KHS Green
It's been nearly 3 years since I rode a KHS Green, so I thought it would be useful to refresh my memory and see what I think of the bike now. After all, I've gained considerably more cycling experience and have tried many different bicycles in all price ranges.

I rode my own bike to Cambridge Bicycles, left it with them, and then took the Green around town on some of my typical urban routes. Clipping my pannier to the rear rack was easy, and I carried all my stuff just like when riding my own bike.

Test Riding a KHS Green
The bike I rode was quite small, because they only had the 14" size in stock, but it was ridable with the saddle all the way up. There was no toe overlap for me on the 14" frame - but it was very close and whether you experience it may depend on your shoe size and how you hold your foot on the pedal. My positioning on the bike was bolt-upright, with a short reach from handlebars to saddle - though of course on a larger frame it would be somewhat different. The seat tube angle felt fairly steep, with the sensation of the pedals being directly below the saddle. I started riding in the bike lane along the very busy Massachusetts Avenue in Cambridge, rode home to Somerville, circled around and returned via the MIT campus where I snapped these pictures. All in all it was about a 4 mile ride on busy roads and side streets.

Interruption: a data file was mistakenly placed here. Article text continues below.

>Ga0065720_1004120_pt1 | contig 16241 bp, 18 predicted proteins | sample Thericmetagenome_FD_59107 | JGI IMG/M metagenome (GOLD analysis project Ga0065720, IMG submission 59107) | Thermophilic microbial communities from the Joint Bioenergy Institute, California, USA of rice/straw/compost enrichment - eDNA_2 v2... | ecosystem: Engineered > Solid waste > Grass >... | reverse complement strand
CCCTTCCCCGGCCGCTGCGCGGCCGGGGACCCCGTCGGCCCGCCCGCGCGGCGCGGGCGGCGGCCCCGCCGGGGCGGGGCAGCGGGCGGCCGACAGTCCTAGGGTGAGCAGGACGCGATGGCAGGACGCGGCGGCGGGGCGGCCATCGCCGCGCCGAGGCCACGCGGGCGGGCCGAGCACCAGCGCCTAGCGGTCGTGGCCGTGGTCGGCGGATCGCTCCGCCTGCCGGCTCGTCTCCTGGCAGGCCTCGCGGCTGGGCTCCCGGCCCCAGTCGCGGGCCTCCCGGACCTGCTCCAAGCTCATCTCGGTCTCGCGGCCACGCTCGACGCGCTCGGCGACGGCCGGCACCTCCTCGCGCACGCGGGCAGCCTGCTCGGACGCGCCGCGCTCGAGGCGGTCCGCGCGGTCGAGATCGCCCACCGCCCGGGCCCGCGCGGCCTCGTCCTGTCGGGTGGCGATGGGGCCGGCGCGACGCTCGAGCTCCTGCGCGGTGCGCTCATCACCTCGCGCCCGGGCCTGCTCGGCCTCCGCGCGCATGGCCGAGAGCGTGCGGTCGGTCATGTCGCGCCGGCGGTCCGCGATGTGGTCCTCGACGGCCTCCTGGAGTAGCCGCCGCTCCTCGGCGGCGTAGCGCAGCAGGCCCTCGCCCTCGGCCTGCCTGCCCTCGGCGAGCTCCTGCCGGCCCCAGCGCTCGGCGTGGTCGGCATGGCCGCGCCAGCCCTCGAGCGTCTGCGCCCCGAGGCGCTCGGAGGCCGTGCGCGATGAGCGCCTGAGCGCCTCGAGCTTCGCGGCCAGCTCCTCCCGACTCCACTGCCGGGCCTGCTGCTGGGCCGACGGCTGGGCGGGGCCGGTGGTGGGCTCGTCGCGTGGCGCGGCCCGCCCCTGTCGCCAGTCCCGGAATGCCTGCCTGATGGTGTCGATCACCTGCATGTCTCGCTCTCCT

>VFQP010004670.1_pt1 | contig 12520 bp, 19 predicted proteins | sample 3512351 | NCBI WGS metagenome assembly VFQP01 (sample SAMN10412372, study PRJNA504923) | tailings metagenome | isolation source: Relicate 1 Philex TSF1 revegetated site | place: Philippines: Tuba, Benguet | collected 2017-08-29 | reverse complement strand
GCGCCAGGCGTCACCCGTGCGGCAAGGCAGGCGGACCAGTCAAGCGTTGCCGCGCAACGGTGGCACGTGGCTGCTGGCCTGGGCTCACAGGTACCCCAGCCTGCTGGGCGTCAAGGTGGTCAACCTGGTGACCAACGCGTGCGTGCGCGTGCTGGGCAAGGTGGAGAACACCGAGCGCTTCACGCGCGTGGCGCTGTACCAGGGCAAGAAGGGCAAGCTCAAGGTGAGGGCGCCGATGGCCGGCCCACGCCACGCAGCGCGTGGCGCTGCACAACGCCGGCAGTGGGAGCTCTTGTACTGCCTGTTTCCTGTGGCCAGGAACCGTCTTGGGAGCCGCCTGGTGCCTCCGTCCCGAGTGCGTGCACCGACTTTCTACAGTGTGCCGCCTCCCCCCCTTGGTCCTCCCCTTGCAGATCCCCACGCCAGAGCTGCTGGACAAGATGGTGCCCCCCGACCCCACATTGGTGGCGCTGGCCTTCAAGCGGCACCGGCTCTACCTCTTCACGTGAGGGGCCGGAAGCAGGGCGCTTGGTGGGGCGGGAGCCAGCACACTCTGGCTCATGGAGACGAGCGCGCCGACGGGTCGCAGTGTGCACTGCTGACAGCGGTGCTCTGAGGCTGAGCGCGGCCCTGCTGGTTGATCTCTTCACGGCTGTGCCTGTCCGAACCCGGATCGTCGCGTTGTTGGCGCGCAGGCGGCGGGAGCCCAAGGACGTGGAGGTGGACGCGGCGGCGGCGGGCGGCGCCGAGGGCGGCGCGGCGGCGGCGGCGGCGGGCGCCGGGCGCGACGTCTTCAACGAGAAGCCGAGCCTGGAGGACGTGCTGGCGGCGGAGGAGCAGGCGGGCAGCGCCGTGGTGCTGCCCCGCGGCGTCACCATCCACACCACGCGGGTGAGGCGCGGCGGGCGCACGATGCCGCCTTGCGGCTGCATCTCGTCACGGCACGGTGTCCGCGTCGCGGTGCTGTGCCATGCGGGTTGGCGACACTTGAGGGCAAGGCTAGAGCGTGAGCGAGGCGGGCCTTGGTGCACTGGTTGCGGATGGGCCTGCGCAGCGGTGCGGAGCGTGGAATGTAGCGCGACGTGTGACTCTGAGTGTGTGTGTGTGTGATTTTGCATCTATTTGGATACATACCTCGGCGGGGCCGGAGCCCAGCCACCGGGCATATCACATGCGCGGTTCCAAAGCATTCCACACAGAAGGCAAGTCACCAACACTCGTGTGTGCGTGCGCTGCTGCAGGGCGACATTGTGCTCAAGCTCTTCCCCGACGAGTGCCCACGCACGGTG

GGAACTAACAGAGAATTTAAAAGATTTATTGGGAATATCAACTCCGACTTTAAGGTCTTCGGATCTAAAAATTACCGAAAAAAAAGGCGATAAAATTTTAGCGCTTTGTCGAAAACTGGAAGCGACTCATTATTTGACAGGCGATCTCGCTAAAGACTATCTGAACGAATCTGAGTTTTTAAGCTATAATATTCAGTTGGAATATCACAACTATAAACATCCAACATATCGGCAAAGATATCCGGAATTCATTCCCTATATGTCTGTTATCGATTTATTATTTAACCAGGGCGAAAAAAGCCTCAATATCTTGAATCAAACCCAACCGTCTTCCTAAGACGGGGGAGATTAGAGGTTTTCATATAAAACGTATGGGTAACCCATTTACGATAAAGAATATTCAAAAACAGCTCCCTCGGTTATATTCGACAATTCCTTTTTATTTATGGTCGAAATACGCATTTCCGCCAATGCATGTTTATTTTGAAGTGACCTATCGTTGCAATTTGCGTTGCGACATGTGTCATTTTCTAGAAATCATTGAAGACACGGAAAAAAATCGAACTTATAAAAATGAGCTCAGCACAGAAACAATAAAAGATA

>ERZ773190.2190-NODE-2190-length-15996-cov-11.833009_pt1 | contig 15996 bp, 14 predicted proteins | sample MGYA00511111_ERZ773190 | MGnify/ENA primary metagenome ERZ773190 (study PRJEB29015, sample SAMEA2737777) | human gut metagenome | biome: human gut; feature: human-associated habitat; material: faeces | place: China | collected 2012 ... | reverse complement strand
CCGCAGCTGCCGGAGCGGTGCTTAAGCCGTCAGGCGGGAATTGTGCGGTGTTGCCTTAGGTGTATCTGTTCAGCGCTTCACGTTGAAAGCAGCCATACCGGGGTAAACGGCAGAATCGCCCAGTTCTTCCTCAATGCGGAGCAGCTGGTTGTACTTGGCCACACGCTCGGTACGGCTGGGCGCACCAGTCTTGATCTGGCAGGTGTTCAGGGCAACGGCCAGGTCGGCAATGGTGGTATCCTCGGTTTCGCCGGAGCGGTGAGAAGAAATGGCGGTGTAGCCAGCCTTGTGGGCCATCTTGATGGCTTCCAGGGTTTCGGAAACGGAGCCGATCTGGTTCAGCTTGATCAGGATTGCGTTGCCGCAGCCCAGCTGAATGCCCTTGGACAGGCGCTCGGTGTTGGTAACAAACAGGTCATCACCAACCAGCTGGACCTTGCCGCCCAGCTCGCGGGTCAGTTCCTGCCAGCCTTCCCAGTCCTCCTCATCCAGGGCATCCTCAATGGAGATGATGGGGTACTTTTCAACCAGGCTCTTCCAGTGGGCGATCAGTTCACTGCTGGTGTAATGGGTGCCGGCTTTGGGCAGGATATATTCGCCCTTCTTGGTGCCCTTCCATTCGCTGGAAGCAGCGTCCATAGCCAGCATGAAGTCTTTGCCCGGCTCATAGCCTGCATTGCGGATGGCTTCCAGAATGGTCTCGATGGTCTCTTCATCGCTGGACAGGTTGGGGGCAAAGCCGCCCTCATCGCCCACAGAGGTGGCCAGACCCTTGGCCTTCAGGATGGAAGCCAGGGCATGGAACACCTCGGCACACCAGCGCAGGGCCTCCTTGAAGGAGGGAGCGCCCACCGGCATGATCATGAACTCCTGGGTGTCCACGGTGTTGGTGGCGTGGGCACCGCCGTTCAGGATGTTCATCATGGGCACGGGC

The bike felt fairly easy to ride, with the 3-speed hub being more than sufficient for the urban environment. It does not have the luxurious ride quality of a Dutch bike, but it is not terrible over bumps either. It is not a fast bike, but fast enough for local commutes and errands. The brakes and gears worked without problems. Nothing rattled or came loose during my test ride. The bike rides as it looks: simply and with no frills.

KHS Green
The KHS Green is missing lights, but otherwise it is fully equipped for transportation cycling. While I cannot personally comment on its durability, the dozens of exemplars I have seen parked around Boston don't look too shabby and I have not heard any feedback about component failure tendencies. Having test ridden the bike 3 years after I last tried it, my impression has not changed much. It is not a gorgeous or an especially fast bike, but it is perfectly decent and functional. With a price tag in the mid-$300s, it is a great deal if you are in the market for a step-through city bike on a tiny budget. Many thanks to Cambridge Bicycle for the test ride!